Water Week

EWN Publishing

Desal emissions; 0.08kg to 5.2kg of CO2/m3: low, if the process was 100 percent driven by waste heat; if NSW coal, then 5.2kg of CO2 per m3

Posted by waterweek on 25 September 2007

The analysis of emissions’ intensity of various desalination technologies showed that MSF distillation emissions could be as low as 1.98kg of CO2/m3 if the process was 100 percent driven by waste heat, according to the WWF’s Phil Dickie.

Emissions vary depending on fuel mix: According to Dickie most MSF facilities were coupled with power generation plants. Likewise Reverse Osmosis (RO) emissions varied considerably with the fuel mix used for power generating, from 0.08kg of CO2/m3 in Norway to 3.08kg of CO2/m3 in Portugal. The emissions intensity of California power was lower than the US average, reflecting more use of natural gas and less of coal.

US, Australian figures: The Pacific Institute estimated an average seawater desalination energy demand of 3.4kWh per m3, which would translate to carbon emissions of 0.94kg per m3, according to Dickie. “Performing a similar exercise for the other US high growth low water states however produces much higher emissions of 2.2kg of CO2 per m3 (Texas) and 2kg of CO2 per m3 (Florida). An Australia Institute analysis of the greenhouse impact of Sydney’s ultimately proposed 500,000 m3/day RO plant held that the energy demands would be 4.93kWh per m3 and emissions would equate to 5.2kg of CO2 equivalent per m3 from the State’s mainly coal fired power stations. Annual greenhouse emissions would be 945,000 tonnes of CO2 equivalent – in more colourful terms the institute noted “The emissions are the equivalent of putting another 220,000 cars on the road, or burning 2 litres of petrol for every 1,000 litres of water.”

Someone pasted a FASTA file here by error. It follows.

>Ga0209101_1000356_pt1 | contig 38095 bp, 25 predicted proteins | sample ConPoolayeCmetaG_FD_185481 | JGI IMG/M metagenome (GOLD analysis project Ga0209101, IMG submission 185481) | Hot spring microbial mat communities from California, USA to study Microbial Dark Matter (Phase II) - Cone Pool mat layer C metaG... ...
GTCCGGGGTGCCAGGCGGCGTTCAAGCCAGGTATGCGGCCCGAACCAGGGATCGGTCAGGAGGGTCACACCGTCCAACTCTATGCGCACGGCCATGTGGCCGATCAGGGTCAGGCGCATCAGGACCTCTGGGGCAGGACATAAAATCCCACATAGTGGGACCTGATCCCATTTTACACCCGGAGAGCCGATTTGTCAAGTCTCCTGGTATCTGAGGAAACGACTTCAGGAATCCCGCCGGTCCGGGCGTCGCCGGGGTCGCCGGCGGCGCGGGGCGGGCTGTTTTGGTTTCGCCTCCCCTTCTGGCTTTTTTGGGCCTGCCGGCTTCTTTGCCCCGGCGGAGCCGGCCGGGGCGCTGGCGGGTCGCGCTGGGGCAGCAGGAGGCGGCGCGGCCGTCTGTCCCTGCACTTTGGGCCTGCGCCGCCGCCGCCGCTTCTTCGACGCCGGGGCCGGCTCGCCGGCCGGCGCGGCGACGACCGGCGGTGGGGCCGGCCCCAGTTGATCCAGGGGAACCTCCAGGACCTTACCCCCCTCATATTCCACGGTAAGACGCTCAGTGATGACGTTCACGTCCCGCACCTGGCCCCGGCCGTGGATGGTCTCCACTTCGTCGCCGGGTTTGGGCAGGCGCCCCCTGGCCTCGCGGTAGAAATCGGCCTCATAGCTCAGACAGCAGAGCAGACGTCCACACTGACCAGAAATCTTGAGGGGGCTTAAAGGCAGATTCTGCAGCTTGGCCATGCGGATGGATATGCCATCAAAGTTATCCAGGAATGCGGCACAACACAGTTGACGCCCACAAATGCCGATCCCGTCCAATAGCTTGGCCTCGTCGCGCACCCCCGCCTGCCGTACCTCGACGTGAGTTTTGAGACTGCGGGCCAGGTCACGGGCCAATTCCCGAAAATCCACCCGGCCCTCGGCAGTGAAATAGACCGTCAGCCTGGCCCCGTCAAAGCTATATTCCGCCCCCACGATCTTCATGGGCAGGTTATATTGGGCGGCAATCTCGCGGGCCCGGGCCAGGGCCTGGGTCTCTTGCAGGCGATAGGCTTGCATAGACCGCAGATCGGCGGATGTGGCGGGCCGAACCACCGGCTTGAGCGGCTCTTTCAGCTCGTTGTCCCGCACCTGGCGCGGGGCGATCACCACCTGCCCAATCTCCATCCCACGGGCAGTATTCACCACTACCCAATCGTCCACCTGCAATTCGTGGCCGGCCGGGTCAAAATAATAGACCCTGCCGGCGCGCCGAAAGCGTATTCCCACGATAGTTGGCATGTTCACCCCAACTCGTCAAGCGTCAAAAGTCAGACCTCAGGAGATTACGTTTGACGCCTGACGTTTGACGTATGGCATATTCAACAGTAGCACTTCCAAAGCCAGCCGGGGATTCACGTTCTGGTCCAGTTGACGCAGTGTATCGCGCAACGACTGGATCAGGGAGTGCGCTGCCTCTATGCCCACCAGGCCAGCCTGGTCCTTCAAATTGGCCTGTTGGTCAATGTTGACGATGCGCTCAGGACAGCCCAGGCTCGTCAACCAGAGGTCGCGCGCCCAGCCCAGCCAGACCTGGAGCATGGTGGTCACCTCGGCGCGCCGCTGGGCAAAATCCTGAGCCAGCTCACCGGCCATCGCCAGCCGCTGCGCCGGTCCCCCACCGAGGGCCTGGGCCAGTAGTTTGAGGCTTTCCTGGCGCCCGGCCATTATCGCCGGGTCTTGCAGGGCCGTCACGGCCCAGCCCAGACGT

Kwinana a good model: “Across Australia, the Western Australia Water Corporation’s newly operational Kwinana desalination plant is setting new records as the largest so far constructed in the southern hemisphere and the largest anywhere to be powered by renewable energy. The 130,000 m3/day plant uses the same power as 30,000 homes and increased the corporation’s energy use by 50 per cent, but purchases the equivalent of all its power requirements from a newly constructed windfarm. Clearly, the Western Australian precedent is to be preferred if desalination is not going to become a key contributor to the climate change problems.”

Reference: Phil Dickie, WWF for a living planet, ‘Making Water – Desalination option or distraction for a thirsty world?’, June 2007.

Erisk Net, 23/9/2007

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